Traditions worth breaking: combating female stereotypes in Xmas ads

The Christmas Party #StandForJoy | Tesco | Christmas advert 2022

Your guide to breaking female stereotypes

Christmas may be heaped with fun traditions but marketing is doing women a disservice with Christmas advertising falling prey to female stereotypes. 30 seconds is a short amount of time to get a message across, so I can understand why we use stereotypes and visual cues to help us, ‘this is the mum, this is the dad’ and this is the audience etc. But inadvertently some of these might be pushing a reductive message. So here’s a guide and a few pointers to help us not make the same mistakes next year. And the year after that. And the next one. You get the idea.

The Object of Desire

Who is she?

She’s hot, she’s a model, I want to be her, she doesn’t talk, she’s probably not that intelligent but who cares. She’s probably selling me perfume but also dabbles in cocktails, jewelry, and nice watches. What does this tell us? That the priority for women is still to be pretty. That this overrides intelligence, despite the fact that more women graduate than men. More adverts are voice-overed by men as they are seen as the authority, more respected, and worth listening to apparently. Women are losing their voices in adverts to be observed. As Wednesday Addams would put it, ‘a classic example of female objectification and for the male gaze’. 

How do we break this stereotype?

✷ Give her a speaking role in the script. If traditionally the voice over is expected to be male, try using female.

✷ Include cues to show intelligence through props like books, magazines, or costume that shows she’s a business owner, a doctor, a scientist

✷ Make her the voice of authority or source of information

✷ Stop making her so god damn hot

The Rom Com Fantasy

Who’s she?

Nothing says xmas like a good romance. Because we’re all meant to be in monogamous relationships apparently. Married off by the time we’re 30 with kids and a house and a mortgage. I don’t see a woman over 40. As Lindsay Lohan tries to persuade me to drink ‘Pilk’ (Pepsi and milk) as she enjoys her new Netflix beau or while the National Lottery tells me I will find my true love on a London train before sharing his millions, I’m filled with xmas dread. And George Michael echoeing hauntingly in my ear.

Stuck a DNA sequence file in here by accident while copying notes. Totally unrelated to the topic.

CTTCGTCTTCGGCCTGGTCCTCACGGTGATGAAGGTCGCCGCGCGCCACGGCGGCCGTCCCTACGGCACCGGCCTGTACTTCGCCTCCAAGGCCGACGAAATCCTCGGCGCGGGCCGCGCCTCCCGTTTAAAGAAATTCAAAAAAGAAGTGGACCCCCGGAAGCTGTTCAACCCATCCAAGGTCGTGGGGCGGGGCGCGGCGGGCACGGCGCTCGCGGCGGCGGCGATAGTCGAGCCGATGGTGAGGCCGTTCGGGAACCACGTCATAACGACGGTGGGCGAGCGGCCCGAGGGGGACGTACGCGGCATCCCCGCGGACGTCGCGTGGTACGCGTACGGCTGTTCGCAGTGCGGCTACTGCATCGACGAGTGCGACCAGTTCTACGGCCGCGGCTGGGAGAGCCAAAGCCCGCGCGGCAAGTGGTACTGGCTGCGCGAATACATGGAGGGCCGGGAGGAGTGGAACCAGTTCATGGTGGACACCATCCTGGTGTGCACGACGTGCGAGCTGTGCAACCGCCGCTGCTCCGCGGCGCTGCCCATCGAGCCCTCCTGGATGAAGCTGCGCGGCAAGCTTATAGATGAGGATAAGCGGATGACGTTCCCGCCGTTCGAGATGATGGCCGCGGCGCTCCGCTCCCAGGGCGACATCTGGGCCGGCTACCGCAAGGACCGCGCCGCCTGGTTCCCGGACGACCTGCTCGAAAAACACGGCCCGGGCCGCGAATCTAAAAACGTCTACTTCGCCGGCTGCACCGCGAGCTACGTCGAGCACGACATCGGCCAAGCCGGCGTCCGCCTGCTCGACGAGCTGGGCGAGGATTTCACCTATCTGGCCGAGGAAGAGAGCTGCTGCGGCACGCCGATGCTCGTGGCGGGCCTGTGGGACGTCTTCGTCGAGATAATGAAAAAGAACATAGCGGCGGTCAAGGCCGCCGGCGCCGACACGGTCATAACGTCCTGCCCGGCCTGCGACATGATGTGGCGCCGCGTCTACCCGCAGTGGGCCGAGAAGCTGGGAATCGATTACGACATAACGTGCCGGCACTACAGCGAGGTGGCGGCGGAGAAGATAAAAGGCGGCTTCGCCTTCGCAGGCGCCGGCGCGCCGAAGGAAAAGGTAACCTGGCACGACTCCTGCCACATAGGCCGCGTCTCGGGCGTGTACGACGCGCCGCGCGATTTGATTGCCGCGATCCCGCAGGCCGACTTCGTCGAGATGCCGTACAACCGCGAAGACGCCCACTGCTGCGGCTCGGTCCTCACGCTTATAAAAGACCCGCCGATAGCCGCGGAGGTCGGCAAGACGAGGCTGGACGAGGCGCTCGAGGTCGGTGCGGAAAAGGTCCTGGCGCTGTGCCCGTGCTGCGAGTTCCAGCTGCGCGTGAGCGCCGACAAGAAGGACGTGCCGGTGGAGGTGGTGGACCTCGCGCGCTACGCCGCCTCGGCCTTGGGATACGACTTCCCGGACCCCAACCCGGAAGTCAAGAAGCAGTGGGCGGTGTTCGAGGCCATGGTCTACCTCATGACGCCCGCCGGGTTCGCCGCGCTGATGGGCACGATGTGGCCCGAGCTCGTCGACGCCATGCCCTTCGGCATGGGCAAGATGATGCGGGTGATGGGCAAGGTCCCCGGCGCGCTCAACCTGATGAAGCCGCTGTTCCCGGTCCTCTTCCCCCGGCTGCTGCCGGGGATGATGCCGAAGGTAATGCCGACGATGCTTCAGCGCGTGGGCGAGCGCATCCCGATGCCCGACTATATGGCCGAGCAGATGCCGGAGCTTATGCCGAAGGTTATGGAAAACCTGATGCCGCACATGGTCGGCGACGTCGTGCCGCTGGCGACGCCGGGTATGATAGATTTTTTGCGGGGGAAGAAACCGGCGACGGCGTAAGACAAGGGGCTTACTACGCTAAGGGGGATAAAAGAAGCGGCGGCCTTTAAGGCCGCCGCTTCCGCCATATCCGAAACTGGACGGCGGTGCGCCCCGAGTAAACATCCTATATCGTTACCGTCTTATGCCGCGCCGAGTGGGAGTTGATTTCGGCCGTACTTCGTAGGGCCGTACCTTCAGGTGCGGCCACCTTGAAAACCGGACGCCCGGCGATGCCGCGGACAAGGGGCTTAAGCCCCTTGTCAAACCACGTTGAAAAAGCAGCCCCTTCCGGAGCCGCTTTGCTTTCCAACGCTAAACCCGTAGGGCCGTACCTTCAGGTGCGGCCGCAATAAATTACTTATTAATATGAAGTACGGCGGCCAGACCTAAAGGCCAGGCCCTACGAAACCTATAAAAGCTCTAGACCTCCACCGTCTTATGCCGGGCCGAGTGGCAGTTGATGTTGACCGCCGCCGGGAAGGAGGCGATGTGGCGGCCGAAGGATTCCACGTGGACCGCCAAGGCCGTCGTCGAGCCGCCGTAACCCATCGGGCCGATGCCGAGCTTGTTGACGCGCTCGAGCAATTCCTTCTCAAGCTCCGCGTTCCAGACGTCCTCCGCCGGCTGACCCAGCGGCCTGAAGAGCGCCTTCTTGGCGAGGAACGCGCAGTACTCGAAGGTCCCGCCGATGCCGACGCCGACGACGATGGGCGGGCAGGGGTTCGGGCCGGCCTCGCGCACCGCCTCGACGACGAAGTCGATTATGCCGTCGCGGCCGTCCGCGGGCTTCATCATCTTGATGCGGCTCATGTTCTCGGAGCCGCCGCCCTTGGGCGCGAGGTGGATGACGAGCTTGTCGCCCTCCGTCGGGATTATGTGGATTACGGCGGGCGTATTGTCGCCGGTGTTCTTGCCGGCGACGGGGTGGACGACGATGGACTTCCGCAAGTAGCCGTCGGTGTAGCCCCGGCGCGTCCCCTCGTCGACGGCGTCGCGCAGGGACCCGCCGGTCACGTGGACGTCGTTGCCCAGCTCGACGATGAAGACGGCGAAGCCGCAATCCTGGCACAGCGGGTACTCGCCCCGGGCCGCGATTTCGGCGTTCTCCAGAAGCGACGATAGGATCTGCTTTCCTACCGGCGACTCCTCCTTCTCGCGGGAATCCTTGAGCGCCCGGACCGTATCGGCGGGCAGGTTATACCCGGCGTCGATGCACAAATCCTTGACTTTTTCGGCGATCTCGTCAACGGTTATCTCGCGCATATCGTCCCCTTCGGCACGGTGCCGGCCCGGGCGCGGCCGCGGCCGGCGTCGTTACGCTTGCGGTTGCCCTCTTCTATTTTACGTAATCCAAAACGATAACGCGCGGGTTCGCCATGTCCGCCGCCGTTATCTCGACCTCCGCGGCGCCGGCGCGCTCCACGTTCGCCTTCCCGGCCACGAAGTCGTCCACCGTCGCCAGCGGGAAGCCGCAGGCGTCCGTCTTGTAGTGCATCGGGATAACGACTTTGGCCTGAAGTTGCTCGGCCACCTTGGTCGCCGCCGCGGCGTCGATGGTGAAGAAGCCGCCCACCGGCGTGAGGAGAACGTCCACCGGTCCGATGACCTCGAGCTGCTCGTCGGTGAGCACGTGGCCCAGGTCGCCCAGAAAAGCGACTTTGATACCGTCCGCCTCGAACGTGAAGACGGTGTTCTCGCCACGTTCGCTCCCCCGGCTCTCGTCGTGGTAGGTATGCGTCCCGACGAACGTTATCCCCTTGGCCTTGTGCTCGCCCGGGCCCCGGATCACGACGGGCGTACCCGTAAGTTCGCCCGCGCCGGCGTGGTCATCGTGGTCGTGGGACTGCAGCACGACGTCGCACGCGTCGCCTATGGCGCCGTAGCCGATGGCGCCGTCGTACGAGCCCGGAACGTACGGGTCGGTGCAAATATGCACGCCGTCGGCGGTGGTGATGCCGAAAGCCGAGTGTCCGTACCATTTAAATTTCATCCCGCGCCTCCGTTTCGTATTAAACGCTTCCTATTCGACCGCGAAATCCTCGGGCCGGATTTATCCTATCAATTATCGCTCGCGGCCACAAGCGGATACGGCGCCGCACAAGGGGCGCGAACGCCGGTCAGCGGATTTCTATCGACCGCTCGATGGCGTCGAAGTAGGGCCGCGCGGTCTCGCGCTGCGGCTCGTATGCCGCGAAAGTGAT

That Is One Dirty Soda, Santa | Pepsi | Christmas advert 2022

How do we break this stereotype?

✷ If we are resorting to a love story, subvert some of the traditions

✷ How do we usually represent relationships? Is this really how women today live?

✷ Christmas adverts are very focused on traditional family dynamics but the reality is not always like this. Is a traditional family really the ideal? Which leads me nicely into…

The Doting Mum

Who is she?

She takes care of the children, while her husband is distracted by the football (ahem Kevin). She’s in charge of the xmas dinner and most certainly the food shop. She’s worried about the in-laws and family visits or misses her children dearly. From my xmas ad viewing, women are still shown as the primary care-giver whereas men are given traditional roles. Tesco’s has a lot of men taking out the bins, for example, and Aldi’s male carrot guards the house from intruders. Men are still presented as the makers, protectors and constructors of things and women the emotional care-givers.

Feast of Football | Aldi | Christmas advert 2022

How do we break this stereotype?

✷ Represent mother’s full lives with cues to jobs through wardrobe

✷ Remember 15% of UK families are single parent

✷ Don’t’ just show nuclear families, show extended families, rainbow families

✷ Consider every minor and subtle action of the character and consider what impression that is giving off of their gender

The Token

Who is she?

She’s the diverse cast member the brand has added to feel inclusive. This year I noticed an improvement in casting – with Boots including a young RuPaul inspired teen character and Tesco including a Down’s Syndrome child, but we still have a way to go

#JoyForAll | Boots | Christmas advert 2022

How do we break this stereotype?

✷ Make these characters the lead, not the extra

✷ Give them lines, backstories, substance

✷ Make them feel authentic, not a box to be ticked


You’re probably started to think about next year’s xmas advertising already because let’s face it, this show never ends. I hope these pointers will help you push some of the traditional female narratives. Good luck, reconsider the use of a remake of a song (just for my own sanity) and happy xmas.